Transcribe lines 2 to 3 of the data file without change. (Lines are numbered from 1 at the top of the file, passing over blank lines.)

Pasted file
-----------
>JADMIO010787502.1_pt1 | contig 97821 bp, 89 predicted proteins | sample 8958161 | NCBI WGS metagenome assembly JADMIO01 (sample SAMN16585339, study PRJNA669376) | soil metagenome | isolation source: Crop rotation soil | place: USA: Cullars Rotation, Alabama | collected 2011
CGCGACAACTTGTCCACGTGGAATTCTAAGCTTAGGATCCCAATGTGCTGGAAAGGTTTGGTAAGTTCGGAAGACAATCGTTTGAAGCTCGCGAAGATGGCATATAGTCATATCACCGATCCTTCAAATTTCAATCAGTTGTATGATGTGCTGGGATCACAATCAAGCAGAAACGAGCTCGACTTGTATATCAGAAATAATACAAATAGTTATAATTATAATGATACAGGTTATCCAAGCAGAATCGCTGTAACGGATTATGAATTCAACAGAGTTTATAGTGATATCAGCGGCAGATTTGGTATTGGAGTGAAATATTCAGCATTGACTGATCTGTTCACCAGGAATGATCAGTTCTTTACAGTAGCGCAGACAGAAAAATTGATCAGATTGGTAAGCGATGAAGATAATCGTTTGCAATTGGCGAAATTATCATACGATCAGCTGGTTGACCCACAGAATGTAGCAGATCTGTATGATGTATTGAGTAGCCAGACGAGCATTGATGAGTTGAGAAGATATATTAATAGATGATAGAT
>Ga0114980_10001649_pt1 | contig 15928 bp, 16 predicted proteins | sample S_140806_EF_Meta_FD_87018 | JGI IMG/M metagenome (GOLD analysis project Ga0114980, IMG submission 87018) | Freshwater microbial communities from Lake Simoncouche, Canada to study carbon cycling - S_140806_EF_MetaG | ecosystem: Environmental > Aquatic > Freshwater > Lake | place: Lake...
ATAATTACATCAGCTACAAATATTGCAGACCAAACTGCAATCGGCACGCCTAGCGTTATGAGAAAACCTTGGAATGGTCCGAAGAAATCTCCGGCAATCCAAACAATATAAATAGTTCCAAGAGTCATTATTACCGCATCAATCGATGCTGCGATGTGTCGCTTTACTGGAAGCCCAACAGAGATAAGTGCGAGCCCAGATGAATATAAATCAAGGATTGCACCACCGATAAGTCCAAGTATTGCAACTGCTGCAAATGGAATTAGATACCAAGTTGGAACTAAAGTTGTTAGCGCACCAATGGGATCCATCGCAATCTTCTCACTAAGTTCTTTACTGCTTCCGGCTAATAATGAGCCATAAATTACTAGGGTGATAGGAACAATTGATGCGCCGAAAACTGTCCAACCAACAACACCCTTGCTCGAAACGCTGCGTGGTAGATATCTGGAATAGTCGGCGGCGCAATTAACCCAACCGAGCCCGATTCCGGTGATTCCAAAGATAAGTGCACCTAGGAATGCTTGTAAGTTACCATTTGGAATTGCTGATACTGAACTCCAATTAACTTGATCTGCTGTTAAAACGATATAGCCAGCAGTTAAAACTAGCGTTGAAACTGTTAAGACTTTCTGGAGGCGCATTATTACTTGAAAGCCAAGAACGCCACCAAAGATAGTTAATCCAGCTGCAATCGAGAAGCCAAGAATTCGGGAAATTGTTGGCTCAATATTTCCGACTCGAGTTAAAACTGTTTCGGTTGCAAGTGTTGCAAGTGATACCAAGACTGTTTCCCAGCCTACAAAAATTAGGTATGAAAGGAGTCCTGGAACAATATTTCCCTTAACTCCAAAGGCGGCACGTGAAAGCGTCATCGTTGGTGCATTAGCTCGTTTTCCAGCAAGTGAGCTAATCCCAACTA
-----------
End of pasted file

CGCGACAACTTGTCCACGTGGAATTCTAAGCTTAGGATCCCAATGTGCTGGAAAGGTTTGGTAAGTTCGGAAGACAATCGTTTGAAGCTCGCGAAGATGGCATATAGTCATATCACCGATCCTTCAAATTTCAATCAGTTGTATGATGTGCTGGGATCACAATCAAGCAGAAACGAGCTCGACTTGTATATCAGAAATAATACAAATAGTTATAATTATAATGATACAGGTTATCCAAGCAGAATCGCTGTAACGGATTATGAATTCAACAGAGTTTATAGTGATATCAGCGGCAGATTTGGTATTGGAGTGAAATATTCAGCATTGACTGATCTGTTCACCAGGAATGATCAGTTCTTTACAGTAGCGCAGACAGAAAAATTGATCAGATTGGTAAGCGATGAAGATAATCGTTTGCAATTGGCGAAATTATCATACGATCAGCTGGTTGACCCACAGAATGTAGCAGATCTGTATGATGTATTGAGTAGCCAGACGAGCATTGATGAGTTGAGAAGATATATTAATAGATGATAGAT
>Ga0114980_10001649_pt1 | contig 15928 bp, 16 predicted proteins | sample S_140806_EF_Meta_FD_87018 | JGI IMG/M metagenome (GOLD analysis project Ga0114980, IMG submission 87018) | Freshwater microbial communities from Lake Simoncouche, Canada to study carbon cycling - S_140806_EF_MetaG | ecosystem: Environmental > Aquatic > Freshwater > Lake | place: Lake...